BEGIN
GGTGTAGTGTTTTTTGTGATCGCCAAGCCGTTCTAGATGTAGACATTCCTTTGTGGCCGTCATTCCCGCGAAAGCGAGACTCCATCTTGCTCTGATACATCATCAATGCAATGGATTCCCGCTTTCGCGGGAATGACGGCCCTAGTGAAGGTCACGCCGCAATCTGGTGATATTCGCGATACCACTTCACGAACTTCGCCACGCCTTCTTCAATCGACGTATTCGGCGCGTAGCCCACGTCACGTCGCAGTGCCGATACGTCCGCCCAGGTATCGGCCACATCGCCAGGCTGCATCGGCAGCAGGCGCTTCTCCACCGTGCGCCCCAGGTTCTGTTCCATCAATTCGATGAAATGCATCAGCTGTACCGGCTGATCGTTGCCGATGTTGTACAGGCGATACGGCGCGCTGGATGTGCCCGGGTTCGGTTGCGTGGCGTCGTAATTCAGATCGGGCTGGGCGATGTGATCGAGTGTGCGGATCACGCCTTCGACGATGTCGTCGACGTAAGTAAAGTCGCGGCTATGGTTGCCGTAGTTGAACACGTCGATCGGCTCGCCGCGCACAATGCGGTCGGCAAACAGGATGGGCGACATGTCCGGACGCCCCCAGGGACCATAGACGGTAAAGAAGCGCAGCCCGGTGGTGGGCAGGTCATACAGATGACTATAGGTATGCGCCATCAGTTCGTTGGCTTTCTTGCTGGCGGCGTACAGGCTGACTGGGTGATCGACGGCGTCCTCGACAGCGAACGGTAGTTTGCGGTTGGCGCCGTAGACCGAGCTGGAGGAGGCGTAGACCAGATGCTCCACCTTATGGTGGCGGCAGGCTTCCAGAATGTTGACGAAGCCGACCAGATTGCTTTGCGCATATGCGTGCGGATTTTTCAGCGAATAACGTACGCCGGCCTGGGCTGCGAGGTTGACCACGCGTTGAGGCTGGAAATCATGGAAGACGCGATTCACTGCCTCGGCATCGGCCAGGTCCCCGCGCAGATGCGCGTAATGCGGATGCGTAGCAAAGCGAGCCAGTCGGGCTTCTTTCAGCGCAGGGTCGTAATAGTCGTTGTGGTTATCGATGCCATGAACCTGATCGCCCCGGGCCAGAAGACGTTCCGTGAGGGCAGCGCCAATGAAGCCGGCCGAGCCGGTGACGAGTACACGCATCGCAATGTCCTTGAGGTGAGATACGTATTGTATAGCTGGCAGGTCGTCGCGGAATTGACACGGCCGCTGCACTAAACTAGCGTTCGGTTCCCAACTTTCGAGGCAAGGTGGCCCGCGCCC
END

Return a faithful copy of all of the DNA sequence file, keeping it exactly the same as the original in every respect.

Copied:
GGTGTAGTGTTTTTTGTGATCGCCAAGCCGTTCTAGATGTAGACATTCCTTTGTGGCCGTCATTCCCGCGAAAGCGAGACTCCATCTTGCTCTGATACATCATCAATGCAATGGATTCCCGCTTTCGCGGGAATGACGGCCCTAGTGAAGGTCACGCCGCAATCTGGTGATATTCGCGATACCACTTCACGAACTTCGCCACGCCTTCTTCAATCGACGTATTCGGCGCGTAGCCCACGTCACGTCGCAGTGCCGATACGTCCGCCCAGGTATCGGCCACATCGCCAGGCTGCATCGGCAGCAGGCGCTTCTCCACCGTGCGCCCCAGGTTCTGTTCCATCAATTCGATGAAATGCATCAGCTGTACCGGCTGATCGTTGCCGATGTTGTACAGGCGATACGGCGCGCTGGATGTGCCCGGGTTCGGTTGCGTGGCGTCGTAATTCAGATCGGGCTGGGCGATGTGATCGAGTGTGCGGATCACGCCTTCGACGATGTCGTCGACGTAAGTAAAGTCGCGGCTATGGTTGCCGTAGTTGAACACGTCGATCGGCTCGCCGCGCACAATGCGGTCGGCAAACAGGATGGGCGACATGTCCGGACGCCCCCAGGGACCATAGACGGTAAAGAAGCGCAGCCCGGTGGTGGGCAGGTCATACAGATGACTATAGGTATGCGCCATCAGTTCGTTGGCTTTCTTGCTGGCGGCGTACAGGCTGACTGGGTGATCGACGGCGTCCTCGACAGCGAACGGTAGTTTGCGGTTGGCGCCGTAGACCGAGCTGGAGGAGGCGTAGACCAGATGCTCCACCTTATGGTGGCGGCAGGCTTCCAGAATGTTGACGAAGCCGACCAGATTGCTTTGCGCATATGCGTGCGGATTTTTCAGCGAATAACGTACGCCGGCCTGGGCTGCGAGGTTGACCACGCGTTGAGGCTGGAAATCATGGAAGACGCGATTCACTGCCTCGGCATCGGCCAGGTCCCCGCGCAGATGCGCGTAATGCGGATGCGTAGCAAAGCGAGCCAGTCGGGCTTCTTTCAGCGCAGGGTCGTAATAGTCGTTGTGGTTATCGATGCCATGAACCTGATCGCCCCGGGCCAGAAGACGTTCCGTGAGGGCAGCGCCAATGAAGCCGGCCGAGCCGGTGACGAGTACACGCATCGCAATGTCCTTGAGGTGAGATACGTATTGTATAGCTGGCAGGTCGTCGCGGAATTGACACGGCCGCTGCACTAAACTAGCGTTCGGTTCCCAACTTTCGAGGCAAGGTGGCCCGCGCCC